When we were ready for dinner we headed around the corner from our pension to a place that I at least was hotly anticipating: U Zlatého Tygra, the Golden Tiger. I'd heard that getting a seat at this place was really tough but I had no idea how tough. After an early faux pas (going to see if a couple of vacant seats were actually free) the bartender stuck us at the bar, where we remained for some time. As they handed us Pilsner after Pilsner we were starting to feel discouraged. My wife was ready to give up but I was adamant. "This is happening," I said. Eventually a couple of guys left from a table right next to the bar and a burly Czech guy waved us over and invited us to join him. Truth be told, he was hoping that we were just friends and that my wife was available but he took it in stride and proceeded to make the next few hours some of the most memorable of the trip. Radek, a Czech guy from a town outside of Prague told us that he learned most of his English from watching Jennifer Lopez on American Idol on YouTube, but when you're in a place with the beer pouring policies of U Zlatého Tygra, sometimes the phrase "I SAY YES!" is all you need.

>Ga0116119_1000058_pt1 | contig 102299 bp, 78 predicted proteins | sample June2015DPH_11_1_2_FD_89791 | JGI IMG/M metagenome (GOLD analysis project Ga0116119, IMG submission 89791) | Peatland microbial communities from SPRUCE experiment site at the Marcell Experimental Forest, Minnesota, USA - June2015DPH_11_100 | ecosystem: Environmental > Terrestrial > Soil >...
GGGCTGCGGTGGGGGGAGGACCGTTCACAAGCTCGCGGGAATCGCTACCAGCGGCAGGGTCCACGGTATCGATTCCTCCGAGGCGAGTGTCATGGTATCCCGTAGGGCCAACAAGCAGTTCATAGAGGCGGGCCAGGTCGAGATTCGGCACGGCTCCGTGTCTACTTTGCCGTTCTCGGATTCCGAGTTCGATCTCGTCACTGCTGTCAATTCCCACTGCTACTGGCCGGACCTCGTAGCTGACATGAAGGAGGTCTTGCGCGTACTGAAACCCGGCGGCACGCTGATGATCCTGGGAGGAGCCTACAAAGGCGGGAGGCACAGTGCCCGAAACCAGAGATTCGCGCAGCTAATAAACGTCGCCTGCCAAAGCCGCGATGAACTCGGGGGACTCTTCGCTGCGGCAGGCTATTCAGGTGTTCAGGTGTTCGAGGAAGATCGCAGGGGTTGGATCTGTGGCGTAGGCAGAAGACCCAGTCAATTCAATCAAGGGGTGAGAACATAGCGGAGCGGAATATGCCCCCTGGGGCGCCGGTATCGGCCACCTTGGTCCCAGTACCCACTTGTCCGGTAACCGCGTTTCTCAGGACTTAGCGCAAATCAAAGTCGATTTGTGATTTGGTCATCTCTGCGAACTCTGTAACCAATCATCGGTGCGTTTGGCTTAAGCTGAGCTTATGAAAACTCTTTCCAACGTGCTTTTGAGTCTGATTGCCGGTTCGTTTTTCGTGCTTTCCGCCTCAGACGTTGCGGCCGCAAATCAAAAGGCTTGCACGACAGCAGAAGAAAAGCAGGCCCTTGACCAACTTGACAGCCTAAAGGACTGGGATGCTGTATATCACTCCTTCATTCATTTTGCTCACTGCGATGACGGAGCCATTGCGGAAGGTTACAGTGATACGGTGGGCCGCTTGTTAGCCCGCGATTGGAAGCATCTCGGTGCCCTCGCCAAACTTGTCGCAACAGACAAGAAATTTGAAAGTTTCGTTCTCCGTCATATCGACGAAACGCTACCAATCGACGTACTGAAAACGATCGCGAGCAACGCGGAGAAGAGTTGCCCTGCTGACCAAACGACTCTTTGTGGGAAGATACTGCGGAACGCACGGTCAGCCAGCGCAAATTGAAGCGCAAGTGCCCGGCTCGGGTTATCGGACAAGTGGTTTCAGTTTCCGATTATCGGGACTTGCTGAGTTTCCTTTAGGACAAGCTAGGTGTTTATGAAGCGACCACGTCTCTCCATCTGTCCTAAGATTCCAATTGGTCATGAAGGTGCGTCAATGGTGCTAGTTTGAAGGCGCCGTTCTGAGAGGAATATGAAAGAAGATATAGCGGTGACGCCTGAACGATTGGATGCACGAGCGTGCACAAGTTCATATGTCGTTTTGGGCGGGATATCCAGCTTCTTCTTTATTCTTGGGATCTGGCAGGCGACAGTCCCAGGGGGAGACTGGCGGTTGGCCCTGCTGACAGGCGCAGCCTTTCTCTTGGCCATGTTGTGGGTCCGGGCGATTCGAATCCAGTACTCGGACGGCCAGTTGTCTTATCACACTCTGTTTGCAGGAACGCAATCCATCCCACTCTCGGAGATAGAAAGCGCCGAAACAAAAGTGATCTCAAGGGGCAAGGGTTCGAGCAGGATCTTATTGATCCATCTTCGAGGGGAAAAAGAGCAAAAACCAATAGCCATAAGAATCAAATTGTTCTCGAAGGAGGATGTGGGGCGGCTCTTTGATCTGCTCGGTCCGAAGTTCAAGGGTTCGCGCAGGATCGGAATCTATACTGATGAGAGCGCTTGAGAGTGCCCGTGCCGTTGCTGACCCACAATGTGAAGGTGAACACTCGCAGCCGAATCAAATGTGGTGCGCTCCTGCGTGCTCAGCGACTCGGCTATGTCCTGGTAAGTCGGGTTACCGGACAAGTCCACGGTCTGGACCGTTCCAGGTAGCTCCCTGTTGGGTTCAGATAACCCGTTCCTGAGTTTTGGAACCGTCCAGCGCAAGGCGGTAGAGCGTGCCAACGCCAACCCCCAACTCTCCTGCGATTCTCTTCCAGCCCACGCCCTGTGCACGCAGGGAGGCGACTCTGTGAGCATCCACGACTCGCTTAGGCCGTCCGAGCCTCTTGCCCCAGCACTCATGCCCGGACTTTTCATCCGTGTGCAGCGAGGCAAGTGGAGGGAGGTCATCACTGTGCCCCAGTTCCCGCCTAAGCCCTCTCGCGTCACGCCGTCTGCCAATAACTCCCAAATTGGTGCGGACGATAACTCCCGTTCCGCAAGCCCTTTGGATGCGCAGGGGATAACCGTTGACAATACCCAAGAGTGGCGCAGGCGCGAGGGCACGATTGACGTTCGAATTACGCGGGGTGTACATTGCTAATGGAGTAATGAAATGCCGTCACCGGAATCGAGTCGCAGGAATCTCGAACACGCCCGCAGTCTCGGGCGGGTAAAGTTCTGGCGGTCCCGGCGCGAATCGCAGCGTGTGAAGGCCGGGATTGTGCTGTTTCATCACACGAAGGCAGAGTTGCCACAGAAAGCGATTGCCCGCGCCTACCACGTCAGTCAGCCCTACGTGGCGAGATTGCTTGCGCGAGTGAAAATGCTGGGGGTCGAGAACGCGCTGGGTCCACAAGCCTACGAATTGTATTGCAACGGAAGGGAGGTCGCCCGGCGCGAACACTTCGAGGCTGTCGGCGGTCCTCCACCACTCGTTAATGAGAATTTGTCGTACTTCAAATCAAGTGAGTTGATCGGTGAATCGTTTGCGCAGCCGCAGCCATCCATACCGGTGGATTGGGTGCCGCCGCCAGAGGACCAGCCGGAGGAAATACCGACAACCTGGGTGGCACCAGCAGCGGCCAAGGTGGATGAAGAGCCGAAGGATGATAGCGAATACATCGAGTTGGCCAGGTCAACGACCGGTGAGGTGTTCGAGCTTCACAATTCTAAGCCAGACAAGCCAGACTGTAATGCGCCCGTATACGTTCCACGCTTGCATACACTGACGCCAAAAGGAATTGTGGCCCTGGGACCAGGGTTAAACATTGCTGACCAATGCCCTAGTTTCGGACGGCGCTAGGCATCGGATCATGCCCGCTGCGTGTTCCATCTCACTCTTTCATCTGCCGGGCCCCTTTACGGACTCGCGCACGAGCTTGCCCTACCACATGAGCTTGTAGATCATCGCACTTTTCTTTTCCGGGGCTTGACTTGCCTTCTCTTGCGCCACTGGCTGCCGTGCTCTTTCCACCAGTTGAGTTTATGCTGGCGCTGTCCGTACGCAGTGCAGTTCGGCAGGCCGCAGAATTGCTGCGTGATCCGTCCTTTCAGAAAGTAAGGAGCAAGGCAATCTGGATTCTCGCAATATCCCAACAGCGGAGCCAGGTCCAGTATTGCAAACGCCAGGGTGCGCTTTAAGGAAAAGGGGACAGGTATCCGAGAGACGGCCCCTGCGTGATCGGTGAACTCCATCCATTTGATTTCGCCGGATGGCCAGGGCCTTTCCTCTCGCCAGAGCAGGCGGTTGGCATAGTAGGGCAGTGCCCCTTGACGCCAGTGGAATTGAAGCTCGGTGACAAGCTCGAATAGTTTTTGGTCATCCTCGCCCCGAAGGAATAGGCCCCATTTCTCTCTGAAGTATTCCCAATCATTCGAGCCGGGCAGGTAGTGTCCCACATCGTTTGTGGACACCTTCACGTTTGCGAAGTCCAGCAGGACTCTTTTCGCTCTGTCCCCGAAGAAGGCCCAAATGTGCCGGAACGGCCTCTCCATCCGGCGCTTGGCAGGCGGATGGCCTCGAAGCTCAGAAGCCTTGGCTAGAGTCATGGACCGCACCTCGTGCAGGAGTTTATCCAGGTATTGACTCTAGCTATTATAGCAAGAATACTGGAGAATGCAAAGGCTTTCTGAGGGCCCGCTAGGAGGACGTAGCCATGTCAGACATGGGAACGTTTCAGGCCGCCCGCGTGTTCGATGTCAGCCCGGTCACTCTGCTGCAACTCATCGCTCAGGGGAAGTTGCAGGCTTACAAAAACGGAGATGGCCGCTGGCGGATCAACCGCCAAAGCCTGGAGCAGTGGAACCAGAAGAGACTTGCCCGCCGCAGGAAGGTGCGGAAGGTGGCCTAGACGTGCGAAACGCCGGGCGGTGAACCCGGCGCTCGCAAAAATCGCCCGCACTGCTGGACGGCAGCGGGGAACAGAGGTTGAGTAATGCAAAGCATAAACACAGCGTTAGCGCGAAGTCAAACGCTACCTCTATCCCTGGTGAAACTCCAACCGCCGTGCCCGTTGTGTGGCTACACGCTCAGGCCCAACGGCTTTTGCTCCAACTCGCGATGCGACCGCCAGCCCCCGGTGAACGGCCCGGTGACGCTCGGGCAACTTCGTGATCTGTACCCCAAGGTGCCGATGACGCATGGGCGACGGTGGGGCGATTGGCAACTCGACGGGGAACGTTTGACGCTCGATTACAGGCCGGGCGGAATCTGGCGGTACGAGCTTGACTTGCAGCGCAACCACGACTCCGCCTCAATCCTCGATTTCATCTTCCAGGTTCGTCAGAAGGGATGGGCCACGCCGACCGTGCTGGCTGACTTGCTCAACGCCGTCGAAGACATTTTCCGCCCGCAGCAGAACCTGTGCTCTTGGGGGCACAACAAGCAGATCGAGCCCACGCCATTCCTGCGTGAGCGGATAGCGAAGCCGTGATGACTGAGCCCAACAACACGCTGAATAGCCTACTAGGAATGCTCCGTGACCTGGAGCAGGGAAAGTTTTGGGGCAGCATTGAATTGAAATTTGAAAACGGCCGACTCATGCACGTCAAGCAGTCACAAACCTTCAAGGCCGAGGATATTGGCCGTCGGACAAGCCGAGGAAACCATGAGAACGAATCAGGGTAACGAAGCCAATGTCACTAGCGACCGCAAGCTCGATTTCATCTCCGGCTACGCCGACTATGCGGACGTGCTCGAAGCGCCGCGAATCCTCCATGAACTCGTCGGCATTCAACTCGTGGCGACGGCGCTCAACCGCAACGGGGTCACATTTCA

Seven beers later I was feeling great. We also had some food. At Radek's prodding we ordered the tartar, a big hamburger-sized hunk of raw ground beef topped with a raw egg yolk and surrounded by the widest variety or herbs and seasonings that we saw on the whole trip. After mashing the whole thing together and spreading it on toast that had been vigorously rubbed with warm garlic we were left with something so damn tasty we couldn't believe it. Another standout! We also got some grilled sausages that were split and had a beautiful char. Just when we were ready to order more food we found out that the kitchen was closed, but no matter. We closed the place out, feeling very good about having redeemed ourselves from our early error and having made a buddy in the process.
Feeling like we didn't have enough food in us to justify the gallons of beer we'd had (the Tygra just replaces any empty glass with a fresh one automatically, no questions asked) we headed back to Wenceslas for more street food, this time a couple of fat sausages covered in spicy mustard.